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And when asked what he would do if he were Mr Zuckerberg, Mr Cook replied: "I wouldn't be in that situation".

Apparently, the criticism didn't sit well with Mark Zuckerberg, who has made a decision to hit back.

"I think it's important that we don't all get Stockholm Syndrome and let the companies that work hard to charge you more convince you that they actually care more about you", added Zuckerberg.

"There are a lot of people who can't afford to pay" for a service and that having an "advertising-supported model is the only rational model that can support building this service to reach people", Zuckerberg said.

The verbal jabs revolve around Facebook's business model, which is built off your data to craft targeted ads. When Facebook learned about the unauthorized data transfer back in 2015, the company ordered the data be destroyed and kept quiet about the whole ordeal, according to The New York Times.

Apple's CEO has also been alarmed by the privacy abuse.


Zuckerberg and Klein covered a wide range of topics but much of their conversation focused on how Facebook can improve and bounce back from the scandals, from unauthorized data sharing to Russian election interference. "We've elected not to do that".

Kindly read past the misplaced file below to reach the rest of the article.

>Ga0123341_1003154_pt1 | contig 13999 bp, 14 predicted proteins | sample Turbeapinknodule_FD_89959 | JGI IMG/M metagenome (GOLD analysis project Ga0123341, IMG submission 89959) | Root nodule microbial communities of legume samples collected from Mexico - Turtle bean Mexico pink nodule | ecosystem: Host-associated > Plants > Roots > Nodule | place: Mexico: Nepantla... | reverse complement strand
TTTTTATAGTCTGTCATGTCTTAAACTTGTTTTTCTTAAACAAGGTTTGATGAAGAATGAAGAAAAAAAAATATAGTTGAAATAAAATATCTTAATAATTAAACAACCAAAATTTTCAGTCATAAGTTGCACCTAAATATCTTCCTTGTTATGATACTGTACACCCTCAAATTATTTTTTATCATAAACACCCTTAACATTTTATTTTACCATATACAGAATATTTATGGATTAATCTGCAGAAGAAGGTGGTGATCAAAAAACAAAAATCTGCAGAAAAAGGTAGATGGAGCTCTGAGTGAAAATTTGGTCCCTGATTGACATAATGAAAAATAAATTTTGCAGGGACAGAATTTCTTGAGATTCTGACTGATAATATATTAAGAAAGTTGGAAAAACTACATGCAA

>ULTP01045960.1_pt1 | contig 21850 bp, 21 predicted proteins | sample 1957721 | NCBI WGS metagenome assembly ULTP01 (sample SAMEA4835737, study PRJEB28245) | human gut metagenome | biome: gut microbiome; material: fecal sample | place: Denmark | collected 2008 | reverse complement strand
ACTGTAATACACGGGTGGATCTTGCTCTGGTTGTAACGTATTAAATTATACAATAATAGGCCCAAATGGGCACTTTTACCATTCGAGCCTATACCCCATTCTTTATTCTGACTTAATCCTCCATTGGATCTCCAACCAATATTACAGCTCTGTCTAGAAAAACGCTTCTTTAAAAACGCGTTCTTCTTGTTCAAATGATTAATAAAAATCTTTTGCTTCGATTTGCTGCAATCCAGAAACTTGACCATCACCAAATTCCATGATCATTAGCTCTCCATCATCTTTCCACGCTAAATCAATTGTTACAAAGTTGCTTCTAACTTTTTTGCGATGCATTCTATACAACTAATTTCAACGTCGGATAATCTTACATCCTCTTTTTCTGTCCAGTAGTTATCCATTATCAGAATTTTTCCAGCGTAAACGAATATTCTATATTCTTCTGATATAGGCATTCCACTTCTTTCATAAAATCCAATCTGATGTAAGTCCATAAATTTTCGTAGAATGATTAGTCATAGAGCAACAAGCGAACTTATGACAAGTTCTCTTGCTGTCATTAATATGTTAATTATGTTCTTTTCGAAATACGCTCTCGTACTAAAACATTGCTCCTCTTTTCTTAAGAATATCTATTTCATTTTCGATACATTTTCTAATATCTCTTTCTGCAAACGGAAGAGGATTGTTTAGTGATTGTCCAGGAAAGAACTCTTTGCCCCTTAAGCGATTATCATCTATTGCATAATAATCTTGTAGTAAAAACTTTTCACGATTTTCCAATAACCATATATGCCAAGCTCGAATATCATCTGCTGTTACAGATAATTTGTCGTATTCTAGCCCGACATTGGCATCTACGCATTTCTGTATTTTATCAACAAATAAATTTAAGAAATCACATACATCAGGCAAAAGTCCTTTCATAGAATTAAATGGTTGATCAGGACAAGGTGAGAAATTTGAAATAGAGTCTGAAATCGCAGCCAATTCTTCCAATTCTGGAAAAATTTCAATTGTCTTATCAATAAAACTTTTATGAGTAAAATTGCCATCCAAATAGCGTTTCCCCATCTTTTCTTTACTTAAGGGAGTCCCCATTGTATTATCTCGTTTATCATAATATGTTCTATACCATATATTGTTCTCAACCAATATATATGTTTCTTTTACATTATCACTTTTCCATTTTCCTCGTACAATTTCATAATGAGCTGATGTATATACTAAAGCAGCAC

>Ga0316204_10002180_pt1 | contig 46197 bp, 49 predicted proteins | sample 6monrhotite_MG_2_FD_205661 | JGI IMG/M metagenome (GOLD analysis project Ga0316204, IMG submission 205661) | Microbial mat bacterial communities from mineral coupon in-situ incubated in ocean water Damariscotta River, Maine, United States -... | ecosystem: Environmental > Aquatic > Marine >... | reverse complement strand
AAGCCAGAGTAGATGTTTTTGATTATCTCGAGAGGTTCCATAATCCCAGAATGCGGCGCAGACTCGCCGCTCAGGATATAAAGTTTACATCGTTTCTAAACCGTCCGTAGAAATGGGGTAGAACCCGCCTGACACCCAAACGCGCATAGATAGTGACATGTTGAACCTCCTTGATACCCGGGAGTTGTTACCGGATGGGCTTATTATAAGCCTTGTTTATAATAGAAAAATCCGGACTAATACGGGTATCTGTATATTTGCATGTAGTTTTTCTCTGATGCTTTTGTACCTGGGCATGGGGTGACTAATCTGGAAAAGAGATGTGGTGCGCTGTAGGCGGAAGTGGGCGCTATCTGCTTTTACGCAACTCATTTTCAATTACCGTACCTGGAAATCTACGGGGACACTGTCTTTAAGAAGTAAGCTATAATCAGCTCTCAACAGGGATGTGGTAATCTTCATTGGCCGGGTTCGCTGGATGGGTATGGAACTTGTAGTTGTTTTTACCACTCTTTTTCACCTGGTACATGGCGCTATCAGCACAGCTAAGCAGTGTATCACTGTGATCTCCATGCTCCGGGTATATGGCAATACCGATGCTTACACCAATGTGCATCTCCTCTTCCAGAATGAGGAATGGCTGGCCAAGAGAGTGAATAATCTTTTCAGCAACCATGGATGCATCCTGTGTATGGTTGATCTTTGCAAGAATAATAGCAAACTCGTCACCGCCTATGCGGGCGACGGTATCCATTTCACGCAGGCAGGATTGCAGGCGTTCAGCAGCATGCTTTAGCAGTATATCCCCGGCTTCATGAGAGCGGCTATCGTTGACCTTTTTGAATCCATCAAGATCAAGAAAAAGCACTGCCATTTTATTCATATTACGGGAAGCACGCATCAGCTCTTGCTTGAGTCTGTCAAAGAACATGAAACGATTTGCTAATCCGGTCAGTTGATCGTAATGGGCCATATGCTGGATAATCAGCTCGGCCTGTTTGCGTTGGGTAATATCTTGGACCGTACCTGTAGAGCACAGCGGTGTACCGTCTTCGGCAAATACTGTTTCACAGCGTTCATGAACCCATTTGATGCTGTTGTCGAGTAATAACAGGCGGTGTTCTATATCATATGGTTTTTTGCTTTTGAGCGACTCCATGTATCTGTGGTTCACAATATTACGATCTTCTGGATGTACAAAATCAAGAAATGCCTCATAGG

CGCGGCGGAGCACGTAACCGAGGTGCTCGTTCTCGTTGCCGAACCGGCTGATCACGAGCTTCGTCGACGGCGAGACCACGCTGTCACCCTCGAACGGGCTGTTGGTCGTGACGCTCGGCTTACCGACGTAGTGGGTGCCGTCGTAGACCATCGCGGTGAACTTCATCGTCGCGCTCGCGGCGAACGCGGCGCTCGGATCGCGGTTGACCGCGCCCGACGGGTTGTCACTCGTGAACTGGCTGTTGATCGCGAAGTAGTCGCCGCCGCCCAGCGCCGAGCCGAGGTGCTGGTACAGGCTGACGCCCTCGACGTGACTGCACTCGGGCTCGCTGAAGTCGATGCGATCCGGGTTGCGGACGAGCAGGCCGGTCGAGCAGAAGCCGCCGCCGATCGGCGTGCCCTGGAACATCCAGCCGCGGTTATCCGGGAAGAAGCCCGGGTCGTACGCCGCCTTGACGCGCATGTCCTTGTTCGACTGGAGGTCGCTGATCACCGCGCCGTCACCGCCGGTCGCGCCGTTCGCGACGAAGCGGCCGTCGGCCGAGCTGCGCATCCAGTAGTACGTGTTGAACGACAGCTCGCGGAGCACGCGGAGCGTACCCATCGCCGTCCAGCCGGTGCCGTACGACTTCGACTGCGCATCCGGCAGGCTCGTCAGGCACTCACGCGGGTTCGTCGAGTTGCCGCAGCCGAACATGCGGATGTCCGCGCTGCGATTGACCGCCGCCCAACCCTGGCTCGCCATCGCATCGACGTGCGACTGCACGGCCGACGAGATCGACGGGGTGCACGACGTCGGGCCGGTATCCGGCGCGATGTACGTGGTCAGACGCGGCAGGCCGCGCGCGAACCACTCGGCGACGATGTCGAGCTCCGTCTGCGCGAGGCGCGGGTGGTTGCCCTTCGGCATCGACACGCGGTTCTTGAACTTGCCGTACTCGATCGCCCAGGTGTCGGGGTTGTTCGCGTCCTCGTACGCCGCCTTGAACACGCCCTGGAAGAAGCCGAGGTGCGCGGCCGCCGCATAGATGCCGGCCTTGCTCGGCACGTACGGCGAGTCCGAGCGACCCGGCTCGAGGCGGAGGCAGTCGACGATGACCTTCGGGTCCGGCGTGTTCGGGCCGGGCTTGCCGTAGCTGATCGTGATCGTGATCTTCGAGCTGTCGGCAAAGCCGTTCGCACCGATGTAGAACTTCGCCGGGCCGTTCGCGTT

Apple makes most of its profits from selling smartphones, tablets and other computers, as well as associated services such as online storage and its various media stores. After all, the company sells hardware, not your data. Politicians in the United Kingdom and the European Union have also requested Zuckerberg to come explain how Facebook protects the privacy of its 2 billion monthly users, and Missouri's attorney general announced Monday that he is launching a wide-ranging probe into Facebook.

Facebook initially remained quiet on Cook's comments. He said, 'There are companies that work hard to charge you more, and there are companies that work hard to charge you less.' And at Facebook, we are squarely in the camp of the companies that work hard to charge you less and provide a free service that everyone can use. "Because that sounds ridiculous to me", he said.

But if Facebook continues to be beholden to advertisers, will the company be able to regain the trust of users? Today, an interview with Mark Zuckerberg was published in Vox and included his response to Cook's statement.

"When we started, we thought about how good it would be if people could connect, if everyone had a voice", he told Klein.

While speaking to Vox, Facebook CEO Mark Zuckerberg said that they did not spend enough time investing in, or thinking through, some of the downsides uses of the tools. India said it will decide its next course of action regarding the once Facebook responds to the issues concerning users private data.


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